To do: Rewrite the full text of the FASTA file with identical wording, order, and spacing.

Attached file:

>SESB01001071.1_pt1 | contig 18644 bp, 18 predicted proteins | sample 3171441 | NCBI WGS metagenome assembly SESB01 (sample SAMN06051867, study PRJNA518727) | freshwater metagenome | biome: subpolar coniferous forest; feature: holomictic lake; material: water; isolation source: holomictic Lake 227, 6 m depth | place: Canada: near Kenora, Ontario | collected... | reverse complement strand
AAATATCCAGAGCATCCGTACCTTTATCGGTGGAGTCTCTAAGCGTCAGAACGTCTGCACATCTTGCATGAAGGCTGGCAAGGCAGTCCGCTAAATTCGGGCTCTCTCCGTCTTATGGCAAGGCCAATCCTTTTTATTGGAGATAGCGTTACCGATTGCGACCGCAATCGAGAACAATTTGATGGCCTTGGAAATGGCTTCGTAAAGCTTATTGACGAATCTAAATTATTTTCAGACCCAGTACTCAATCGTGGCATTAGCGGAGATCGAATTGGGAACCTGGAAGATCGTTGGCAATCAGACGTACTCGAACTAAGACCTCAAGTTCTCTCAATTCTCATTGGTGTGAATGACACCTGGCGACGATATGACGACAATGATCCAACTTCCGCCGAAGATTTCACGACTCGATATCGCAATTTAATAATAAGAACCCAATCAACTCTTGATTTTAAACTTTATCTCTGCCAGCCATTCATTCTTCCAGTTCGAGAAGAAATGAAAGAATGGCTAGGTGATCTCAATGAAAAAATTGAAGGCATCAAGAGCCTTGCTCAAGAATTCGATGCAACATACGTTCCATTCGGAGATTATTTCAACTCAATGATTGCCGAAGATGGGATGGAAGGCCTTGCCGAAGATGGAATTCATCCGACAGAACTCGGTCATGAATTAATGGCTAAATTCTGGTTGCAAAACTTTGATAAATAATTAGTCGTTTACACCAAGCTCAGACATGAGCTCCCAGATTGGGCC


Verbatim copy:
>SESB01001071.1_pt1 | contig 18644 bp, 18 predicted proteins | sample 3171441 | NCBI WGS metagenome assembly SESB01 (sample SAMN06051867, study PRJNA518727) | freshwater metagenome | biome: subpolar coniferous forest; feature: holomictic lake; material: water; isolation source: holomictic Lake 227, 6 m depth | place: Canada: near Kenora, Ontario | collected... | reverse complement strand
AAATATCCAGAGCATCCGTACCTTTATCGGTGGAGTCTCTAAGCGTCAGAACGTCTGCACATCTTGCATGAAGGCTGGCAAGGCAGTCCGCTAAATTCGGGCTCTCTCCGTCTTATGGCAAGGCCAATCCTTTTTATTGGAGATAGCGTTACCGATTGCGACCGCAATCGAGAACAATTTGATGGCCTTGGAAATGGCTTCGTAAAGCTTATTGACGAATCTAAATTATTTTCAGACCCAGTACTCAATCGTGGCATTAGCGGAGATCGAATTGGGAACCTGGAAGATCGTTGGCAATCAGACGTACTCGAACTAAGACCTCAAGTTCTCTCAATTCTCATTGGTGTGAATGACACCTGGCGACGATATGACGACAATGATCCAACTTCCGCCGAAGATTTCACGACTCGATATCGCAATTTAATAATAAGAACCCAATCAACTCTTGATTTTAAACTTTATCTCTGCCAGCCATTCATTCTTCCAGTTCGAGAAGAAATGAAAGAATGGCTAGGTGATCTCAATGAAAAAATTGAAGGCATCAAGAGCCTTGCTCAAGAATTCGATGCAACATACGTTCCATTCGGAGATTATTTCAACTCAATGATTGCCGAAGATGGGATGGAAGGCCTTGCCGAAGATGGAATTCATCCGACAGAACTCGGTCATGAATTAATGGCTAAATTCTGGTTGCAAAACTTTGATAAATAATTAGTCGTTTACACCAAGCTCAGACATGAGCTCCCAGATTGGGCC